San Jose del Cabo Aeropuerto, Baja
Much like the Conquistadors used sailing ships to reach the New World in search of gold, the woman seated beside me on this plane came searching as well — only this was for gold liquor from Baja’s legendary watering hole “Bibliotheca de Tequila”. She freely admitted to feeling no restraint whatsoever whenever tequila’s involved.
However, my quest is different but also satisfies an obsession. I came to circumnavigate the southern peninsula by car, chasing the Baja of generations past.
Even though it’s been years since I last visited, I too feel little restraint.
Still Baja, After All These Years?
After an amusement-park line winding through a large air-conditioned customs auditorium, I make my way past hawkers to the rental car desks and arrange a shuttle for pick up. I’d reserved with Antonio at Cactus Car earlier by phone, so my vehicle was ready to go.
Since the route includes a large portion of off-road driving, a 4WD SUV is essential. My choice is the Hyundai Tucson "“ the V-6 engine provides plenty of power but remains easy on gas, a good thing when driving the sometimes long distances off-road between available fuel supplies.
Entering the Los Cabos Corridor
Leaving the airport my path heads south towards San Jose del Cabo. At the large traffic circle I take the westbound exit (BCS-1) towards Cabo San Lucas and enter the Los Cabos Corridor.
Rated as one of Mexico’s top tourist destinations, the coastline between San Jose del Cabo and Cabo San Lucas is popularly known as just “The Corridor”. This road provides access to many of the finest all-inclusive resorts, and although much is still undeveloped, construction is occurring at a rapid clip so that ‘wild feeling’ is departing fast.
A few miles into the Corridor I find a perfect road trippers home base. The central location, the collection of 20+ high-end indoor restaurants only a stroll away, the gas station and convenience store next door, the secure underground parking, and the very helpful front desk personnel "“ all make Hampton Inn the perfect base for my exploration of the area.
Into the Spanish Colonial Character of Baja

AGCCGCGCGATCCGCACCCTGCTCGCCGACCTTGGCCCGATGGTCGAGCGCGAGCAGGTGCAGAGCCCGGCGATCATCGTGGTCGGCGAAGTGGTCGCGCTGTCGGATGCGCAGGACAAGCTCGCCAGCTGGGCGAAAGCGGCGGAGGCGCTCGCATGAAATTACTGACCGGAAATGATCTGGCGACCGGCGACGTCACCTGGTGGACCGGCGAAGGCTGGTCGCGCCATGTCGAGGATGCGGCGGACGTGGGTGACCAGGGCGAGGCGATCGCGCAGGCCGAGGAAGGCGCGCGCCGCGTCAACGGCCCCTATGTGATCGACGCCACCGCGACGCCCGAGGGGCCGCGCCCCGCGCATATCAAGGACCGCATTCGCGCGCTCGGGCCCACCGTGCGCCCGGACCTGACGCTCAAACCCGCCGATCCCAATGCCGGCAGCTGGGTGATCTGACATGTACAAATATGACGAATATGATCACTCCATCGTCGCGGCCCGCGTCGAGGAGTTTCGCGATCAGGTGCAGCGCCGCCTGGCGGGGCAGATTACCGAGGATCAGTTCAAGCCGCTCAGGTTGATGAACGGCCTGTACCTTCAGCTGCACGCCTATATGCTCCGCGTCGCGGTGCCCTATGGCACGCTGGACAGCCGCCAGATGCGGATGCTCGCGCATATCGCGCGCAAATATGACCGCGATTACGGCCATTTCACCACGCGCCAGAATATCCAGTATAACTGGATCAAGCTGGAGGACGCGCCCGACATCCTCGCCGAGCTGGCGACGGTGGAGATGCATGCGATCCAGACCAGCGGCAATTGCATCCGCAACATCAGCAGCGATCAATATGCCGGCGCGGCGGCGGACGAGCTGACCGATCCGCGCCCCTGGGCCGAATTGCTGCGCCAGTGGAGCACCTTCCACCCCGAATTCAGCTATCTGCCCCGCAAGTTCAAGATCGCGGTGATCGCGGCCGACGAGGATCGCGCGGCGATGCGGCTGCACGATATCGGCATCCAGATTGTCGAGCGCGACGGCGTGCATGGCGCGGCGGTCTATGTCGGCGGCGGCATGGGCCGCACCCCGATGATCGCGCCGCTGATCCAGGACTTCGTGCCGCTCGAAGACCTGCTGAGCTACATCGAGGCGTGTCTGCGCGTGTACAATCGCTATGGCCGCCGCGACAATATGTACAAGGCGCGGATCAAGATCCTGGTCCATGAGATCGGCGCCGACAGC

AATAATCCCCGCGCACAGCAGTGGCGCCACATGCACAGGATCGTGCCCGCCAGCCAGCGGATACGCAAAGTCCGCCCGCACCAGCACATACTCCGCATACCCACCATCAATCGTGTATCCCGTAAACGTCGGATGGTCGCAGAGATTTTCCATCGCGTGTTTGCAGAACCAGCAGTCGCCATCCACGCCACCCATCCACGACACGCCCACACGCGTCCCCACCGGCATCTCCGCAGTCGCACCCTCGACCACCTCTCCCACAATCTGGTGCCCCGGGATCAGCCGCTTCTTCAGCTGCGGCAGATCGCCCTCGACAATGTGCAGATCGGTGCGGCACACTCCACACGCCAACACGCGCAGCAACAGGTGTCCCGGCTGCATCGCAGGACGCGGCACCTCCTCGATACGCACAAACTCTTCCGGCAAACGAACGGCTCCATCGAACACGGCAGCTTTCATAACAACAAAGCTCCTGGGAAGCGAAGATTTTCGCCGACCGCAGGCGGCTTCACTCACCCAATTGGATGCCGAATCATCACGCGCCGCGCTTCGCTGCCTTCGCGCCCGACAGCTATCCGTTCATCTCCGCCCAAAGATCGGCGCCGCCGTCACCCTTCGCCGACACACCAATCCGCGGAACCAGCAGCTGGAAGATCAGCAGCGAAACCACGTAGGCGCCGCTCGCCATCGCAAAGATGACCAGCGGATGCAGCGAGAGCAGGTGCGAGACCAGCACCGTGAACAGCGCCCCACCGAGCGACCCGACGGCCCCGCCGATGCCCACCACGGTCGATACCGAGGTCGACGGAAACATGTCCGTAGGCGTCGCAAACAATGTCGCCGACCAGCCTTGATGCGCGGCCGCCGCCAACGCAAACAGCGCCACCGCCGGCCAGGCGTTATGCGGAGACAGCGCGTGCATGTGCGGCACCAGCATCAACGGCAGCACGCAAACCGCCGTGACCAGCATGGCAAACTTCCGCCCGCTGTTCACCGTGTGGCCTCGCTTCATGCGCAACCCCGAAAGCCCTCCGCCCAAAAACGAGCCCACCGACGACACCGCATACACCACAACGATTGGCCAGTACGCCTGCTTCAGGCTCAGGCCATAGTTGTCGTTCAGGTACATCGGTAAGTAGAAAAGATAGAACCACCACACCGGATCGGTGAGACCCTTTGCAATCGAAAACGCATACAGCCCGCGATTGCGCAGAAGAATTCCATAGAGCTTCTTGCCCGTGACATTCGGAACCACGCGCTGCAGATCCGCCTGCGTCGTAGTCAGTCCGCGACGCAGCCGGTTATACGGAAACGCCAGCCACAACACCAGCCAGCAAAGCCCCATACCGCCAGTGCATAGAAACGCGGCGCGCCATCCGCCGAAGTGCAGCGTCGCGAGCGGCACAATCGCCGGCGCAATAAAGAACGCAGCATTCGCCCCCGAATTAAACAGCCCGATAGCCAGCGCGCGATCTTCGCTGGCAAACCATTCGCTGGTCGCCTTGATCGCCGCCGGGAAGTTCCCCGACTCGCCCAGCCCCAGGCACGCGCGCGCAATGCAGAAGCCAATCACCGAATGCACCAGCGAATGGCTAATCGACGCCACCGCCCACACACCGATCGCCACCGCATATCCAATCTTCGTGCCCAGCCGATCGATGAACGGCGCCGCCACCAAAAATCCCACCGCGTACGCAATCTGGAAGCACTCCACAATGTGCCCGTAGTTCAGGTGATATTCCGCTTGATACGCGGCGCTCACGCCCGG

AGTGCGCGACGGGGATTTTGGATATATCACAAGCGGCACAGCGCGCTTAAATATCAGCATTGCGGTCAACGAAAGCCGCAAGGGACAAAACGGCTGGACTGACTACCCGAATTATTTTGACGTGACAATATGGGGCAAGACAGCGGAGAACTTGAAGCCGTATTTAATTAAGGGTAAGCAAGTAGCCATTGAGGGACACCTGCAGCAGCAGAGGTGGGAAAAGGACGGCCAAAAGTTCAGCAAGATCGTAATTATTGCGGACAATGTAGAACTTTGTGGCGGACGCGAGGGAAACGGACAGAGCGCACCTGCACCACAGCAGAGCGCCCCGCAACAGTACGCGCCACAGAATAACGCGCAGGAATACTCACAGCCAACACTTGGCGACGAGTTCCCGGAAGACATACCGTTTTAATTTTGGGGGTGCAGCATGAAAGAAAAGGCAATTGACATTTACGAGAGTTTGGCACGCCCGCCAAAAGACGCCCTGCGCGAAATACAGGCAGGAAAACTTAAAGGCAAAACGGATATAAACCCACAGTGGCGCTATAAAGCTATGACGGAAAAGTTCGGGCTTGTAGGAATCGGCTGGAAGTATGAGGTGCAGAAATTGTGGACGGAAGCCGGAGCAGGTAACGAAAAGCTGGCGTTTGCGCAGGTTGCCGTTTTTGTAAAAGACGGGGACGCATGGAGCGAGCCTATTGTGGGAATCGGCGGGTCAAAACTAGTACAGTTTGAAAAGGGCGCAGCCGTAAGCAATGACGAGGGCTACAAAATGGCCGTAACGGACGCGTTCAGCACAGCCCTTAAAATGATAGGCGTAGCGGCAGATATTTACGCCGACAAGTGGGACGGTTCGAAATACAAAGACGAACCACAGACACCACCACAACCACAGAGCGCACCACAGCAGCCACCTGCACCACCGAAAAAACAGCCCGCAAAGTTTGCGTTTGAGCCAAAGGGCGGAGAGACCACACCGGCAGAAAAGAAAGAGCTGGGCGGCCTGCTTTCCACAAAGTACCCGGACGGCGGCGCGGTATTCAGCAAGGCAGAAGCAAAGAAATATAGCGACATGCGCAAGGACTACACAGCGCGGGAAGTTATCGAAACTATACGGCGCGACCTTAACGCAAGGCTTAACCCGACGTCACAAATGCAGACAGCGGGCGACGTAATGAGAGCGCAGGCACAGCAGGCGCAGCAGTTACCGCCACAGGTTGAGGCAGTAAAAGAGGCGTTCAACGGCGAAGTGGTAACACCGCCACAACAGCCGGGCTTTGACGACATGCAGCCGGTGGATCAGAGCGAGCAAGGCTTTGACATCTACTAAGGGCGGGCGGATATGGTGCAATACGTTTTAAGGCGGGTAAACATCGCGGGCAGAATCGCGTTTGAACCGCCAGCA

“Head east into San Jose del Cabo and slow down a bit”, the front desk tells me. “It’s much different than Cabo San Lucas”.
I took this advice and found that when assessing San Jose versus Cabo San Lucas, something I’d read is true — it’s like comparing twin sisters with different personalities. San Jose is refined and shy, the other’s a party animal.
Because active road construction makes navigation difficult in San Jose I choose to walk the streets lining the colonial Plaza Mijares. This square holds the town’s original church and city hall. Being Sunday, the plaza’s central bandstand is surrounded with families dressed in their colorful finest as church lets out.
After a late lunch at a traditional restaurant nearby, I return to my base along a coast set on fire by the setting sun.
Todos Santos via Baja Affluence
Early the next morning I leave for Cabo San Lucas and the terminus of BCS-1. One of the original Spring Break party spots, Cabo has today become a capitalist Oz of Walmart, Costco, and some of the largest multinational shopping venues.
For the road tripper this works out quite well — Walmart is the perfect one-stop-shop for road supplies like food and drink. Plus road tripping means, to me anyway, traveling prepared for the unexpected — so I pick up a couple cans of flat fix, a quart of oil, road flares, and a couple gallons of bottled water.
Navigating through Cabo San Lucas streets turns out a bit more tricky than I’d anticipated. The junction of BCS-1 and BCS-19 north to Todos Santos is clear enough, but road construction (November 2017) soon gets me turned around. After a stop and quick directions from a random store, the route once again becomes clear.
Magic in Todos Santos Town